EMDR

Information overview of EMDR Therapy

EMDR is an evidence based (well supported by extensive scientific research) form of psychotherapy most often used to treat trauma related symptoms. EMDR works at the level of the information processing systems of the brain. It involves the use of sensory stimulation on both sides of the brain (bilateral stimulation) which engages the nervous system to allow for the processing of information (memories) that have been improperly stored due to the distressing nature of the original experience.

EMDR stands for Eye Movement Desensitization and Re-processing, and was first developed by a psychologist named Francine Shapiro. Her work in this field has led to an unprecedented amount of research in the use of EMDR. In particular, it has been researched in the treatment of post traumatic stress disorder. Please visit her website www.emdr.com, where her library contains thousands of references to studies and articles on the effectiveness of EMDR.

When scary, dangerous, or emotionally overwhelming (sometimes called traumatic) events occur, the brain shifts into a very basic, primal level of functioning focused on self-protection (fight, flight or freeze reactions). It seems that information stored during such experiences often remains activated long after the event is over. This information is stored in the right hemisphere (emotion and sensory based). Most long-term memory of our life is stored in the left hemisphere and is stored in the form of words and images that can be recalled and described (explicit memory/narrative memory). EMDR seeks to allow improperly stored and unprocessed emotional memories to be brought up and to be re processed, allowing for the discharge of the energy stuck in the nervous system and the often very fast and effective shift from an intense emotion/sensory packed memory to a factual, neutral memory, stored in words and not so much sensation/emotion.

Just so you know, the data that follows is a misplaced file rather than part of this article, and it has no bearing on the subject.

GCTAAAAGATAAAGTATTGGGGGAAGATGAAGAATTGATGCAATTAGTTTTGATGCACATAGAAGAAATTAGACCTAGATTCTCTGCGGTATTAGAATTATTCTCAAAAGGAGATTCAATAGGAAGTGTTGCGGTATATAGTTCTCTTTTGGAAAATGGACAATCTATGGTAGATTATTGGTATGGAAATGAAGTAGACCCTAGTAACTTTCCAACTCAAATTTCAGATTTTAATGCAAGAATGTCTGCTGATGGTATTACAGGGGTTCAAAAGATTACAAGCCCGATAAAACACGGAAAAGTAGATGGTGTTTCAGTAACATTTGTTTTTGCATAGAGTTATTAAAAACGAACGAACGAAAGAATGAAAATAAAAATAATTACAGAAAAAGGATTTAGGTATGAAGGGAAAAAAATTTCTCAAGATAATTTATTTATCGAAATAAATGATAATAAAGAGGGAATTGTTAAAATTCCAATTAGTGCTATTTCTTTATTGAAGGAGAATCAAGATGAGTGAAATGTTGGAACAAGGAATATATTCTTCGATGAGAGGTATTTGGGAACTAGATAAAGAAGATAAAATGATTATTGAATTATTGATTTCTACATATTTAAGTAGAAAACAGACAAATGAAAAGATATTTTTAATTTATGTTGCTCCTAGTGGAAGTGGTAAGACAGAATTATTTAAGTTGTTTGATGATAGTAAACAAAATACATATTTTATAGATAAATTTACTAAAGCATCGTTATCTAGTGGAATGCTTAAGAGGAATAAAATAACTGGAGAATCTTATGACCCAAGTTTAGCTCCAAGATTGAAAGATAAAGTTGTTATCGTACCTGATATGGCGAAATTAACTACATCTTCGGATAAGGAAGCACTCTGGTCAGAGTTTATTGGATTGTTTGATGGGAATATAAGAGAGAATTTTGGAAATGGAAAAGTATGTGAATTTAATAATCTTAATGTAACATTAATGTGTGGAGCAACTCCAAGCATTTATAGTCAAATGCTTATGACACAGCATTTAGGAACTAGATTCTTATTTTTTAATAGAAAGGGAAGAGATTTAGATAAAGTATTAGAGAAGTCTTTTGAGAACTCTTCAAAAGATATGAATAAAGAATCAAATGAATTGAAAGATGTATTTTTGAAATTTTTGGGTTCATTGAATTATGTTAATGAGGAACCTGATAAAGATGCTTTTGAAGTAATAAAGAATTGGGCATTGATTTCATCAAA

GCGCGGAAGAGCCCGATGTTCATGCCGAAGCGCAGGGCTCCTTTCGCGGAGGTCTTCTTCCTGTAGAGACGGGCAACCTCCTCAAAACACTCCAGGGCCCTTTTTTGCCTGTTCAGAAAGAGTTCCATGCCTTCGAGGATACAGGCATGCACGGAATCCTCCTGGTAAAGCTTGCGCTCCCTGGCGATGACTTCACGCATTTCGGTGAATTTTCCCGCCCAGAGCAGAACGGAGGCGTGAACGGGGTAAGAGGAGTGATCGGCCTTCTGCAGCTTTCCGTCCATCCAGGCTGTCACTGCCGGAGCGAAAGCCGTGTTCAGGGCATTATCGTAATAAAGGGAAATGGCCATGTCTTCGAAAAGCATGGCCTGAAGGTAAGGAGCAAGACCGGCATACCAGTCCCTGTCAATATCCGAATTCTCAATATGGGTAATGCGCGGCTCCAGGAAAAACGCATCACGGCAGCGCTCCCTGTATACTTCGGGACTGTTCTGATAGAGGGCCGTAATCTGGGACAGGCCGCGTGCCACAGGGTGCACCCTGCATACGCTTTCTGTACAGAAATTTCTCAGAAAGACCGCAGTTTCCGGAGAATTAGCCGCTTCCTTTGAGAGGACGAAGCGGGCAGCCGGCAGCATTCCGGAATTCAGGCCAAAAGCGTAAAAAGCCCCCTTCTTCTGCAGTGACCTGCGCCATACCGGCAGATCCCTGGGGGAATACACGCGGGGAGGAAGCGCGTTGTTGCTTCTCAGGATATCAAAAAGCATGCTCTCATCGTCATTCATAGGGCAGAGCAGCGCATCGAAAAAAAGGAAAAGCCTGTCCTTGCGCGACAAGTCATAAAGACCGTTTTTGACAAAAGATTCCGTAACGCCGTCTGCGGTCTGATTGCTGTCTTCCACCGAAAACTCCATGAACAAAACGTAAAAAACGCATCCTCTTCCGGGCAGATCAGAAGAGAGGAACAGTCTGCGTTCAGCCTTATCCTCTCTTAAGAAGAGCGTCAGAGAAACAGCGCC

EMDR psychotherapy is an information processing therapy and uses an eight phase approach to address the experiential contributors of a wide range of problematic symptoms. It attends to the past experiences that have set the groundwork for an issue, the current situations that trigger dysfunctional emotions, beliefs and sensations, and the positive experience needed to enhance future adaptive behaviors and mental health.

EMDR requires an important assessment and history gathering process and followed by a preparation phase before beginning into reprocessing. Clients are prepared to deal with emotion with the use of various resourse development exercises to ensure they are able to help themselves regulate emotion effectively and use imagery to create a calm and relaxed body state.

During treatment various procedures and protocols are used to address the events that have contributed to the concerning symptoms or reactions. One of the procedural elements is “bilateral stimulation” using either back and forth eye movements, auditory tones or light taps on alternating hands or knees. During the reprocessing phases the client attends momentarily to past memories, present triggers, or anticipated future experiences while simultaneously focusing on a set of external stimulus. During that time, clients generally experience the emergence of insight, changes in memories, or new associations. The clinician assists the client to focus on appropriate material before initiation of each subsequent set.

EMDR is also used to enhance and develop positive states, an approach called Resource Development. For example, people can work on becoming more “confident”, more “relaxed” or whatever resource state they wish to have more of available to them.

Article How EMDR therapy works
The Role of EMDR in Medicine
www.emdria.org